Goldman Sachs seems to think it’s time to retire the 401(k).
On Monday, Goldman (gs) announced it was acquiring Honest Dollar, a company that provides retirement savings plans for small and mid-size businesses. Goldman says the acquisition is part of its continuing effort to boost its asset management business, which is generally considered lower risk than investment banking or trading.
Honest Dollar calls itself a technology company. It provides a lower-cost, easier way to set up and manage employee retirement plans. Small businesses often say the cost of setting up an employee savings plan is prohibitive. Honest Dollar offers individual retirement plans with mutual funds managed by Vanguard for $8 a month, per employee. That works out to a fee of about 0.1% a year, roughly a tenth of the usual 1% of assets that 401(k) plans often charge.
Goldman didn’t disclose how much it paid to acquire the company. Honest Dollar launched a year ago, with $3 million in funding in a seed round.
But what is more notable about Honest Dollar, which wants to be a big player in the retirement savings business, is that it doesn’t offer 401(k) plans.
Few have tried to challenge the dominance of the 401(k). Americans had $4.6 trillion stashed away in 401(k) plans at the end of 2014, the latest year the numbers are available, up from $1.5 trillion just three years before. But Honest Dollar is gunning for a fight with this behemoth. The company has a section on its website titled, “What makes Honest Dollar better than a 401(k)?” It also has a calculator showing how much money employers can save using Honest’s savings plan rather than a 401(k).
Honest Dollar sets up IRA accounts. IRA accounts are generally used by people who are setting up a retirement account on their own. But Honest Dollar says its software makes it manageable for employers to use IRA accounts as the basis for their savings accounts and that, in turn, helps lower fees and makes the plans more transparent. Honest Dollar’s website proclaims, “No commissions means no shadiness.”
There’s enough backlash, particularly in Washington, against 401(k)s for Honest Dollar, and now Goldman, to feed on. The Obama administration’s recent efforts to rewrite the brokerage industry’s fiduciary standards rules is in part motivated by a desire to eliminate the kind of conflicts of interest that, proponents believe, result in higher fees for 401(k) plans.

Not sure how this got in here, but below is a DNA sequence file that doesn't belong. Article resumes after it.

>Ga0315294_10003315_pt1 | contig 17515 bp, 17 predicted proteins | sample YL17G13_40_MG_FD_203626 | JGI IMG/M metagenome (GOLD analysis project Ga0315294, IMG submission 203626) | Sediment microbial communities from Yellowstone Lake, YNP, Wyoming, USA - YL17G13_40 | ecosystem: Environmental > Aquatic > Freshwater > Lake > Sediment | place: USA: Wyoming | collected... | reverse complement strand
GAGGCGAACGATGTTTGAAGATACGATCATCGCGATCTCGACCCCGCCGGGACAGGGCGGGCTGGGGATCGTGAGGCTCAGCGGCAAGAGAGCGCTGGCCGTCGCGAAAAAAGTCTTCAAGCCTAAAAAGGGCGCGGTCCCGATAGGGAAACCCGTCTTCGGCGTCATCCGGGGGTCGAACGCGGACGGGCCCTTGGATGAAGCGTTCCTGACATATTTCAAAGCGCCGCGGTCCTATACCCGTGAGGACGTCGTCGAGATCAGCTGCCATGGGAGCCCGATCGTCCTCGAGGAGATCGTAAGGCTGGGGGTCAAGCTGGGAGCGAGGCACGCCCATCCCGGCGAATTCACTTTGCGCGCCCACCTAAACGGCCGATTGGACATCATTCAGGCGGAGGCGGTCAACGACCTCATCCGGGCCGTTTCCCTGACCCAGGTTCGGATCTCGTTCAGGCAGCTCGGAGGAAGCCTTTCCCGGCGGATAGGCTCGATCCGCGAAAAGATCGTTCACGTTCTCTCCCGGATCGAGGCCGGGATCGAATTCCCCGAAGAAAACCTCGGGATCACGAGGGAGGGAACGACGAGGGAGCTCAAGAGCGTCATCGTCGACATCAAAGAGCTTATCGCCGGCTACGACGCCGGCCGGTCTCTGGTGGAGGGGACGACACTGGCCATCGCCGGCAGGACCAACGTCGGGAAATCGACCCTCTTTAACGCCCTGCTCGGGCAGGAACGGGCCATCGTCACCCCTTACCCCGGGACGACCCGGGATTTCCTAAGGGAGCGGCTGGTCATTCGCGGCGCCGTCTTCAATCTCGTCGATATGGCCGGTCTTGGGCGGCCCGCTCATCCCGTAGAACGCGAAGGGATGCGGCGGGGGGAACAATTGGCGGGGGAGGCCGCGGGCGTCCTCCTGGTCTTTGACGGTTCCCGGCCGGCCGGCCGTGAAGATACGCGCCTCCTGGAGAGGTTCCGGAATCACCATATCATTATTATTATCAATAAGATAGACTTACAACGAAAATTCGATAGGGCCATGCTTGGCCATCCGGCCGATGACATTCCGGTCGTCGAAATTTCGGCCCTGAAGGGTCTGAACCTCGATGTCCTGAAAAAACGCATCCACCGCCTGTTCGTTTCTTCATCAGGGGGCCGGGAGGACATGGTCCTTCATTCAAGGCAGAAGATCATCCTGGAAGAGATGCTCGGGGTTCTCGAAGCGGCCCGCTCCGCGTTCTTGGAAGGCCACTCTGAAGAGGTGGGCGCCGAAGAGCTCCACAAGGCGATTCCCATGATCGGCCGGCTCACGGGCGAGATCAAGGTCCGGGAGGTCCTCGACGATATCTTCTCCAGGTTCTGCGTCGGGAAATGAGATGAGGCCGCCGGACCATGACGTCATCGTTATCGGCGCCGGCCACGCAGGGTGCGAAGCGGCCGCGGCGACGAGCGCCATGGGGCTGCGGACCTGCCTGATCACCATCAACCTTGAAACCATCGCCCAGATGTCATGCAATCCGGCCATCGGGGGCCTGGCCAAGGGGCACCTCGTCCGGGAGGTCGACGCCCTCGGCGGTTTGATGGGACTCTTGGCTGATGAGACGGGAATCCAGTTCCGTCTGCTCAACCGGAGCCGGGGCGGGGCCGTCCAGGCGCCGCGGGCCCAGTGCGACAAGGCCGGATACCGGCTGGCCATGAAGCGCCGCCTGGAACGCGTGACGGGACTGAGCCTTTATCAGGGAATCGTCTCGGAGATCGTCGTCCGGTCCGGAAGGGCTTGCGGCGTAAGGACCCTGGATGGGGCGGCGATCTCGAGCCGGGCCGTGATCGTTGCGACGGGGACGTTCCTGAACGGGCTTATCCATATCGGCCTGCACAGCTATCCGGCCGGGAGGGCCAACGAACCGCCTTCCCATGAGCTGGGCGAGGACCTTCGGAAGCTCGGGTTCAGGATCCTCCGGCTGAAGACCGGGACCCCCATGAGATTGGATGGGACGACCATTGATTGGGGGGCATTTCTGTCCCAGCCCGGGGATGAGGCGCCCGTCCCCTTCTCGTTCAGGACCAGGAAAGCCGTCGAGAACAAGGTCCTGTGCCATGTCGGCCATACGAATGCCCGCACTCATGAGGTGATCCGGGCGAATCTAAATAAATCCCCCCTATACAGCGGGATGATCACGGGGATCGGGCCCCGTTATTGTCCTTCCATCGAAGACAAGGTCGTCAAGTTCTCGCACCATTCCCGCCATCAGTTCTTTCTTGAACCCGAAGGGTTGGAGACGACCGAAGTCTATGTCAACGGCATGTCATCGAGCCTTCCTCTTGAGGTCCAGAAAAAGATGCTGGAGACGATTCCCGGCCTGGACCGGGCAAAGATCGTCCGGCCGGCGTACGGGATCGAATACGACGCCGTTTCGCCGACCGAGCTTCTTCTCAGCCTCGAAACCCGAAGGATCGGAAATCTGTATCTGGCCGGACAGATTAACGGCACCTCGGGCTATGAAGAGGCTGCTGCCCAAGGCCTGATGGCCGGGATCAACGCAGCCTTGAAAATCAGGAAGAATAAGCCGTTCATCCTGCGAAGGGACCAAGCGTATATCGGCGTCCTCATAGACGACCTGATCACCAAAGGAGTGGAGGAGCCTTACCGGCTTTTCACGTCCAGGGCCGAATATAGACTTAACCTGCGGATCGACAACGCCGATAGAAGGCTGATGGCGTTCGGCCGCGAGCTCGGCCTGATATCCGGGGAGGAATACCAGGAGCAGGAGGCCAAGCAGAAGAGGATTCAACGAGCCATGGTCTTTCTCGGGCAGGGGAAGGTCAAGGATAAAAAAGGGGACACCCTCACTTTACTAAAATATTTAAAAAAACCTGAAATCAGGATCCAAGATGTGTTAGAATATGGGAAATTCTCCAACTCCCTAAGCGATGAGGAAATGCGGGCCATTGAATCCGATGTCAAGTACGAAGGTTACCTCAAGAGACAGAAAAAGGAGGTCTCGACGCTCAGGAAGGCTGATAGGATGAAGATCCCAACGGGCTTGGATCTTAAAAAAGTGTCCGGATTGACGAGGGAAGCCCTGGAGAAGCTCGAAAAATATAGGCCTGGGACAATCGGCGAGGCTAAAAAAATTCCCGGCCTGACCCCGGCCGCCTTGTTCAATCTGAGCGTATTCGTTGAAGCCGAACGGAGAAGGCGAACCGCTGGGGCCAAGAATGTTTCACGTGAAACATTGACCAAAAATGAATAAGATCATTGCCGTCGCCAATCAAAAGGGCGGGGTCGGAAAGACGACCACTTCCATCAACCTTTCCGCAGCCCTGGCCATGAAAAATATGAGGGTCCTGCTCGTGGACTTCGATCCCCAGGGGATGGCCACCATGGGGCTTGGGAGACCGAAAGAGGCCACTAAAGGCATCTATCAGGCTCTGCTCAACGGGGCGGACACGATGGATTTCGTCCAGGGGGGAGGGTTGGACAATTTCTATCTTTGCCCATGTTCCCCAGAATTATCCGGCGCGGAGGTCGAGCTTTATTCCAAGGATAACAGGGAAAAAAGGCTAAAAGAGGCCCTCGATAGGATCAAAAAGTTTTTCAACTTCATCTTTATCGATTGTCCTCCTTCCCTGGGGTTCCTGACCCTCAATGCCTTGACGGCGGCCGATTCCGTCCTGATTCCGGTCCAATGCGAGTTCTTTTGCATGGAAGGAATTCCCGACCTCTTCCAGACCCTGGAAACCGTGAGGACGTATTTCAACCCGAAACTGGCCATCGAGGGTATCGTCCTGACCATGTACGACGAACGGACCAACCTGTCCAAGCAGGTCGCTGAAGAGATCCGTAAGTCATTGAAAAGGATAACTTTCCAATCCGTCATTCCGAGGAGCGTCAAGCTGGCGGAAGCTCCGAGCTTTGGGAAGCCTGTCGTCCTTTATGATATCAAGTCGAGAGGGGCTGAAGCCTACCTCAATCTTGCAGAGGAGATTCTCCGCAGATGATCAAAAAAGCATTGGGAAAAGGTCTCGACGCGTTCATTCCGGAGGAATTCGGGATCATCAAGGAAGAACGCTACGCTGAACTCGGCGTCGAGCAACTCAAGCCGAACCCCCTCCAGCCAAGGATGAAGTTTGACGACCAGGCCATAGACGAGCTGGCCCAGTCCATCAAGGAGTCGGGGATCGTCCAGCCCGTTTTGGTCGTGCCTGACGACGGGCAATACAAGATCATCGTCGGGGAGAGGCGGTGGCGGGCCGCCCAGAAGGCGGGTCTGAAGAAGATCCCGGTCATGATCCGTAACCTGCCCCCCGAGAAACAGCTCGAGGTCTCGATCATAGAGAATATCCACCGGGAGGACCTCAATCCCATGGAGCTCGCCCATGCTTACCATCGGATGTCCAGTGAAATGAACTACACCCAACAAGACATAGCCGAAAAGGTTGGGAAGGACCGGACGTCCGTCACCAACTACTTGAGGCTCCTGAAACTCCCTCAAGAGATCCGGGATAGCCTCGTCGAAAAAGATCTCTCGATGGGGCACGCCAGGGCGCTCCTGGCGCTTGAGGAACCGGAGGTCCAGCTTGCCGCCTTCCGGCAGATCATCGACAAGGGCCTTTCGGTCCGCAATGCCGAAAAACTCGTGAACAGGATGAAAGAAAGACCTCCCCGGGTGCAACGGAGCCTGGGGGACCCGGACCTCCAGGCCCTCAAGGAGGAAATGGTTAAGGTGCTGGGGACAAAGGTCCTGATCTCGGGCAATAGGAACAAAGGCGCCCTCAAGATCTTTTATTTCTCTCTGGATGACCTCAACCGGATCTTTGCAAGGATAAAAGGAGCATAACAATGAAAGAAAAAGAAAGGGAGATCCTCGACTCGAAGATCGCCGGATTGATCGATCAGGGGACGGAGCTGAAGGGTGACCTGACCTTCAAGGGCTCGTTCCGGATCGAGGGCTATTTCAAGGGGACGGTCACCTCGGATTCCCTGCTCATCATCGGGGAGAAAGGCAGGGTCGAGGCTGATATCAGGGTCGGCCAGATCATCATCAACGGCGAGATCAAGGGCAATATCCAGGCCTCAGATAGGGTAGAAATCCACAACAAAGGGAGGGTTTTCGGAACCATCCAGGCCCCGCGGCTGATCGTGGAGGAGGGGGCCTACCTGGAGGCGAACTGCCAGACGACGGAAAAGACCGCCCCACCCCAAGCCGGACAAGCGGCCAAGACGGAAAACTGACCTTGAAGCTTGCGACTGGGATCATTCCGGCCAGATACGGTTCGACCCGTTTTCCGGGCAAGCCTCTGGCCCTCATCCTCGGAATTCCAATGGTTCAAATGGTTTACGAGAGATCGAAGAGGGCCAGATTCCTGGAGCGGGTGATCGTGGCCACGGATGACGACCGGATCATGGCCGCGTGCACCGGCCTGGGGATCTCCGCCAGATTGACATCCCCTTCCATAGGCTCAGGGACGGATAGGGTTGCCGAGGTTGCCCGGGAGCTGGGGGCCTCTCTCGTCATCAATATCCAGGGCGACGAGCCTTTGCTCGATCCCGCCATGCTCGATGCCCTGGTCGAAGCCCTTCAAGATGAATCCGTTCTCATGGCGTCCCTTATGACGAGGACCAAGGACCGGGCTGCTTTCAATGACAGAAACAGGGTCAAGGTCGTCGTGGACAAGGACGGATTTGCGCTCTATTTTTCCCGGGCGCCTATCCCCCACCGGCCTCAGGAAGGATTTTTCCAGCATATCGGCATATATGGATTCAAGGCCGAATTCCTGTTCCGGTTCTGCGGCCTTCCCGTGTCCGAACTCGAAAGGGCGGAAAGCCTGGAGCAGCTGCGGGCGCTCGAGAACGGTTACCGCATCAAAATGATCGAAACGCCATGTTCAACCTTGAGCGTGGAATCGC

But for now, Honest Dollar CEO Will Hurley says he isn’t focused on toppling the 401(k). He says he is first focused on winning over small businesses, where the fees to run a 401(k) can be the highest. In fact, only a small fraction of companies with fewer than 100 employees offer retirement savings plans. That’s partly because of the cost, but also because of the complexity of managing such plans. Honest Dollar is also looking to develop retirement plans for sharing economy workers. It currently offers a retirement savings plan for drivers of ride-sharing company Lyft.
In all, Hurley says there are 45 million workers in the United States who don’t have access to a 401(k) plan. Hurley says that’s a big enough market to focus on for now. “It’s not an underserved market,” says Hurley. “It’s unserved.”
But eventually, Hurley says, the company will likely target larger companies. And though he has no plans to do it today, Hurley says he won’t rule out eventually offering a 401(k) option, which he says can be a sensible for large companies. Hurley says his company has had no problem raising money, but it thought hooking up with Goldman was the quickest way to grow. “We’re growing this business as large as it can be,” he says.